Things to Do in Fort Wayne and Beyond

Mark Paul Smith

Steve Penhollow

Whatzup Features Writer

Published January 21, 2016

Heads Up! This article is 7 years old.

Area attorney, musician, art gallery owner and author Mark Paul Smith said he wrote the first draft of his latest book, Honey and Leonard, in the mid-90s while he was struggling with addiction. It was, he recalled, “written in a hazed frenzy.” 

After 15 years of sobriety, Smith “dug the manuscript out of a drawer” and said he could “feel addiction dripping off the page.

“It was a shocker,” he said. “It was like, ‘Whoa, I thought I was fine back then.’”

Drugs and alcohol can be a kind of “rocket fuel” that can provide “some inspiration,” he said.

“Some good stuff came out of the bad stuff,” he said. “But in the end, if you keep drinking, you’ll kill yourself like Hemingway.”

Smith doesn’t miss those days at all. 

“In fact, guess what?” he said. “This’ll shock ya. Life’s more fun without it. Who knew? I could have saved a million bucks.”

Smith said he had to get knocked off his high horse and end up down on his knees.

“And by ‘down on my knees,’” he said, “I mean I had to accept a higher power in my life. I’m not saying it’s Jesus or Mohammed or Buddha. I don’t know what it is. I just know it’s not me.”

Honey and Leonard, which can be purchased via and at the Castle Gallery (owned by Smith and his wife, Jody Hemphill Smith) is about an elderly couple that goes on the lam and becomes an international cause célèbre in the process.

Among the many aims of the book is banishment from common English usage of the word “elderly,” he said.

“The book says you can be vibrant and vital well into your 70s and 80s,” he said. “In fact, you can be in love! You don’t have to be just elderly. I think elderly should go the way of the word retarded. Don’t use it anymore. It’s not nice anymore.”

The Honey of the title struggles to make what she thinks she knows about love fit her current circumstances, Smith said. She thinks loving Leonard might cure him of Alzheimer’s. She wonders if she can continue to love Leonard as Alzheimer’s progresses. And she ponders what the ravages of age mean for her own lovability.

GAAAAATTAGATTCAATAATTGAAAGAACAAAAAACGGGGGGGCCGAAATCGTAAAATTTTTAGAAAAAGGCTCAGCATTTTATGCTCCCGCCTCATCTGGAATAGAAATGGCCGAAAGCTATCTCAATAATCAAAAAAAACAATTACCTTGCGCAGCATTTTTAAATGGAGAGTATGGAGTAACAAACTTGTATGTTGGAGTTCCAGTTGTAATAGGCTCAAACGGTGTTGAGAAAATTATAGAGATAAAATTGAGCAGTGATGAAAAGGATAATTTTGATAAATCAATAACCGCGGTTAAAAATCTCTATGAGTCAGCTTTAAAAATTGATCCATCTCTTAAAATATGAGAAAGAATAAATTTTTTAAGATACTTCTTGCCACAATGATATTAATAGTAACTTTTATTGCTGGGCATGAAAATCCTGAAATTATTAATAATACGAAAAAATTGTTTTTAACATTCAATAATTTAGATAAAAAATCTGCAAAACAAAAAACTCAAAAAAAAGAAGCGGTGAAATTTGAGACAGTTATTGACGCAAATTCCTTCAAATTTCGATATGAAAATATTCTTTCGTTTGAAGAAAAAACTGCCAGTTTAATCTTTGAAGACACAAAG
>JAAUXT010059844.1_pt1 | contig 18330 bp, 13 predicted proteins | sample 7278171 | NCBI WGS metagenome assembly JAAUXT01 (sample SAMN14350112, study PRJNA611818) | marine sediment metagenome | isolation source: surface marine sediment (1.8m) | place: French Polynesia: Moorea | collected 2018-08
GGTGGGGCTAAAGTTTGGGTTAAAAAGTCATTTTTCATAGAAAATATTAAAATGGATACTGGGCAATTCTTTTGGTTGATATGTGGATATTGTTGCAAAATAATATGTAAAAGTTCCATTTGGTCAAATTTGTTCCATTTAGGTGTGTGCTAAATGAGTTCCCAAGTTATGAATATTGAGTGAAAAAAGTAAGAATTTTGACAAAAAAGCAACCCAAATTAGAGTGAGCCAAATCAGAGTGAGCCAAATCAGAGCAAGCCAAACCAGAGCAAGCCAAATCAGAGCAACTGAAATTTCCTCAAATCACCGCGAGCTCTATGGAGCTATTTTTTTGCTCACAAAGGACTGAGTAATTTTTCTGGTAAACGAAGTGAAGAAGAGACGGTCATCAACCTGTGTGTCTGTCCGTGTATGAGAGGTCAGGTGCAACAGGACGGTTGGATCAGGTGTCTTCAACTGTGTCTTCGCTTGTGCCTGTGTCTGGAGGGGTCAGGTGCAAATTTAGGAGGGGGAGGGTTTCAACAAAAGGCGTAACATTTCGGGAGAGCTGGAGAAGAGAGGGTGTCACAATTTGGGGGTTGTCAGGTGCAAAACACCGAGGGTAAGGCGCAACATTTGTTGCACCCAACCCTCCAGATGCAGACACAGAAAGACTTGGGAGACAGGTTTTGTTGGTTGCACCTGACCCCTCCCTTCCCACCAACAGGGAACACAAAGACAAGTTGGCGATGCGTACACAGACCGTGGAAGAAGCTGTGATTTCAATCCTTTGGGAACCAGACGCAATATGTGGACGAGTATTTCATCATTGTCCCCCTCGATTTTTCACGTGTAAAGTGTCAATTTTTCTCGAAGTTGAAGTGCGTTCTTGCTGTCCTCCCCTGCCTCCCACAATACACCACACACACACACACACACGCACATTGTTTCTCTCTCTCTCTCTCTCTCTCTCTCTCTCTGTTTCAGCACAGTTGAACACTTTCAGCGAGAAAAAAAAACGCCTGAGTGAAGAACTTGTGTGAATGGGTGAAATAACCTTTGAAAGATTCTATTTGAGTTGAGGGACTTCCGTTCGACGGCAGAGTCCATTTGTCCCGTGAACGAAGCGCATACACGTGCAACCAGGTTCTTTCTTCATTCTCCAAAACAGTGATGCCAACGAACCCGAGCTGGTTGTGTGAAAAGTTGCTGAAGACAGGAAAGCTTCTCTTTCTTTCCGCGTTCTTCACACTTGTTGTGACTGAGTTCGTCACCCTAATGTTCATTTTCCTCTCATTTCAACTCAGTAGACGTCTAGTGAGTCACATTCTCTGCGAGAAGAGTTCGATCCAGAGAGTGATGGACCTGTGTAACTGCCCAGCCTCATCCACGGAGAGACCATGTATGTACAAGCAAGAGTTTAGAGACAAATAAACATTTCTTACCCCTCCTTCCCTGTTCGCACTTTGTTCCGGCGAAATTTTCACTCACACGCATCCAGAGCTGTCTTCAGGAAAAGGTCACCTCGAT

What she realizes (and this goes back to revelations Smith has had in his own life) is that it’s “more important to love than to be loved,” he said.

“You can have a stadium full of people love you and it won’t do you one bit of good if you can’t love at least one of them back,” Smith said.

There was a time in his own life when Smith sought the love of stadiums full of people. After a stint as a newspaper reporter in the 70s, Smith went off to seek fame and fortune as part of a rock band called Wyler.

He describes Wyler as “a seven-man band touring the southern United States and working steady during the disco era.”

The band found especially enthusiastic audiences on the Bayou south of New Orleans, he said.

“The band got to the point where we met with (Bob) Dylan’s manager,” Smith said. “He was going to sign us, and I realized, ‘I don’t understand any of this.’ So I went to law school so I could negotiate my own rock n’ roll contracts, none of which were forthcoming.”

Smith’s father was a lawyer who taught his young son cross-examination at the breakfast table.

“He’d say, ‘Who were you out with last night? How many sisters does he have? What’s their number? I’ll call them. What time did you get in? Really? Because your mother and I were up then.’”

Smith said that everything he did for the first 30 or so years of his adult life was dedicated to changing the world. 

“I tried to change the world as a hippie protester,” he said. “I tried to change the world as a journalist. I tried to change the world through rock n’ roll. And, finally, I tried to change the world through law. I’m sad to report that the world has changed me. I have not changed the world.

“For everybody who is out there now trying to change the world,” Smith said, “I’ve tried it from every angle and, as far as I can tell, it ain’t changing.”

The only thing you can change, Smith said, is yourself.

“That’s kind of what Honey and Leonard is about,” he said. “How to change yourself.  

“Here’s the deal. Life is a spiritual obstacle course. It’s designed to see if you can get over yourself. That’s the whole game.”

We are all destined, perhaps, to believe at one or more points in our lives that we are at the center of the universe, Smith said. 

“That is a trap we are all in,” he said. “And one way out of the trap is to love somebody more than you love yourself.”

Smith, who describes writing a book as “the most fun you can have with your pants on,” is already hard at work on his next tome.

It’s called Rock and Roll Voodoo.

“It’s about my band in New Orleans and on the Bayou,” he said. “I’m about 70 pages into it, and I’m having a ball.”

Smith describes it as a roman à clef.

“That is fact disguised as fiction,” he said. “Because, lord knows, this protagonist is doing stuff I would never dream of doing.”

Smith eschews the “violence porn” that infects so much entertainment these days and encourages authors to write about real life.

“It’s not always pretty,” he said. “It’s not always thrilling. It’s long stretches of boredom punctuated by sheer terror. But that’s life.”

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